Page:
Financial Literacy for Everyone

8 Tips for Buying New Technology

These days, you can pay anywhere from $400 to $2000 or more for a new computer and $150 to $300 for a new smartphone (not including service fees). With new versions releasing constantly, itís easy to get caught in the cycle of continually grabbing the latest gadget – and paying top price in addition to a hefty "adopterís fee" when often, the PC or phone youíve been using is all you need. For techies and the tech-challenged alike, itís easy to get an excellent value on the tech you need. Just follow these simple tech-buying tips:

1. Get technology that will last you at the best price possible. That PC is going to lower in value the moment you buy it, with a new version emerging in a matter of months. You can save yourself many thousands of dollars over the years by determining your real technology needs, getting a product that meets them and sticking with it as long as possible. Remember that you can always add features or components as needed along the way.

2. Know what you need. Many of us want the just-released phone or the laptop with never-seen-before features. Rather than setting your sights on what is hot right now, know what you use your system for and what specific features you need. If youíre a light user, the basics will probably cover you. If youíre a hardcore gamer, advanced graphics may be top priority – but a webcam? Not so much.

3. Upgrades are golden. If your storage is too small or your operations too slow, resist the urge to run out and purchase a brand new system. You can save yourself thousands by getting the specific upgrades your system needs and installing them – or having them installed by a pro. Just remember to shop around for a skilled, affordable technician and get hardware thatís compatible with your PC.

4. Do your homework. When it comes to tech purchases, loyalty to a specific store doesnít pay off; neither do purchases and immediate returns. Finding the right system up front means less hassle and potentially avoiding hidden "restocking fees" on returned technology. To get the best products for you at the best price out there, research brands, read reviews and watch prices online before considering a purchase.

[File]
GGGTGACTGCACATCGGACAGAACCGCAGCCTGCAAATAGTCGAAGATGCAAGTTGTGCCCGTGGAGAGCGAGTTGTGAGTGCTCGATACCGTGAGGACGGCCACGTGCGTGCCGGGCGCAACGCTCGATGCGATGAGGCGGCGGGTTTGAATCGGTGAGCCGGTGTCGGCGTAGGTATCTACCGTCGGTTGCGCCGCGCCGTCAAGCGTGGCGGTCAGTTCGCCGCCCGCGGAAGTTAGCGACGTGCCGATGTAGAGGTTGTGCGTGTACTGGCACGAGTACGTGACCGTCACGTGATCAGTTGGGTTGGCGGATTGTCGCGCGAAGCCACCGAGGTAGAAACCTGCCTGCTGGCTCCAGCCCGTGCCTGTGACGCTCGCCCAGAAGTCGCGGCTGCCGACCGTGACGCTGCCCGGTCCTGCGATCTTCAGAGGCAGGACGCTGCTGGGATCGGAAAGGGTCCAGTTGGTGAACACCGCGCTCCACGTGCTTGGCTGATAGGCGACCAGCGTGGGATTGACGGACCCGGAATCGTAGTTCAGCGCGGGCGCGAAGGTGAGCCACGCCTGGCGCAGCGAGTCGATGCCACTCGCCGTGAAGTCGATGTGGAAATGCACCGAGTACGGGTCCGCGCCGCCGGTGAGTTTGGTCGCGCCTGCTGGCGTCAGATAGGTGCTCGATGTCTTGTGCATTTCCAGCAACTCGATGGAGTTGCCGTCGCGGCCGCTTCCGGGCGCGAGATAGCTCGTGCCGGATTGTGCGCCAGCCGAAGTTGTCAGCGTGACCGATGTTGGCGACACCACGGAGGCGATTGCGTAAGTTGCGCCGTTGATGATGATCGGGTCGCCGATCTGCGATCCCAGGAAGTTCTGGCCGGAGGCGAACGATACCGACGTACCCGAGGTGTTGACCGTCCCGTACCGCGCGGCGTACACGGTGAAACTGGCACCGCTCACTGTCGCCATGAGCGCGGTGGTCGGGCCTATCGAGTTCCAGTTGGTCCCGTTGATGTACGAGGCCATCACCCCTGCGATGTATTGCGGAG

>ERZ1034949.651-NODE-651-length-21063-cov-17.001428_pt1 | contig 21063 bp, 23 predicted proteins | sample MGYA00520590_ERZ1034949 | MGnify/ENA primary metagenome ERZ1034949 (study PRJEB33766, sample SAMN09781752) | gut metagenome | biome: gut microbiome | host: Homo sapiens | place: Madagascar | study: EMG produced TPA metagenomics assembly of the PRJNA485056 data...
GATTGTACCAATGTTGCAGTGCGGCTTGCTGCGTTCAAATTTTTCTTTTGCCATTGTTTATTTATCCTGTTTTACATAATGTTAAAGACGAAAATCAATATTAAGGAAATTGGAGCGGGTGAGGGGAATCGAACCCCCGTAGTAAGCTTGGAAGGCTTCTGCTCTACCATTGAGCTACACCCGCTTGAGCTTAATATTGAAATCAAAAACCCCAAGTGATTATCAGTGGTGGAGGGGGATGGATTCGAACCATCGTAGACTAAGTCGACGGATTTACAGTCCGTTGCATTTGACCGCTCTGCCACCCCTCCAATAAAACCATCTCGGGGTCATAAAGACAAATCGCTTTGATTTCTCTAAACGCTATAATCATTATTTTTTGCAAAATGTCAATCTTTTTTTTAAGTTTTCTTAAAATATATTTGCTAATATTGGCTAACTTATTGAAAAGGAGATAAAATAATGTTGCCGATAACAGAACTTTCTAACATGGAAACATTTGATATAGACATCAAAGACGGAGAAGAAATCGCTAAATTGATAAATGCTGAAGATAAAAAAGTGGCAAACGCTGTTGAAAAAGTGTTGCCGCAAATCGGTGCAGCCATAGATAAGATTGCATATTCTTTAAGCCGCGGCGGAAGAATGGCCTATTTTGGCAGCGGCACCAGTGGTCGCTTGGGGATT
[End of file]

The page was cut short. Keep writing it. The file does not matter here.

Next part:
5. Beware buying used. When it comes to buying anything used, the cost is generally lower and the risk higher than buying new. With the high expense of technology and the hassle and expense of computer repair, buying new may well save you cash in the long run. One exception may be buying a relatively new and well-cared-for system from a relative or close friend.

6. Consider free shareware or Open Source software instead of dropping hundreds on new software suites from your local electronics store. The same goes for smartphone apps. You can do this by finding a reputable site online and searching for the specific applications you need. Free versions are often as good or better than those youíll find in stores or online.

7. Donít get price gouged on a built-to-order PC. Instead, find a computer that is already configured with most of features you want to get a lot more system for your money. You can always add specific features on your own after purchase, for less.

8. Watch for deals when in the market for new technology, giving yourself several months to research products and track prices. Although Black Friday and the weeks leading up to Christmas tend to bring loads of technology deals, big savings can pop up virtually any month of the year. Two of the most popular sites for savings on everything from cords to printers are monoprice.com and slickdeals.com.

For more articles on how to live well in a tight economy, view our Tips and Trends articles archives here.

Click here for Money Scene archives.

Email to a friend

Your Name:
Your Email:
Recipient's Email:
Message:
Enter code:


The information that you provide through this e-mail feature will not be stored by Visa for any other purposes. Please refer to Visa's privacy policy for details.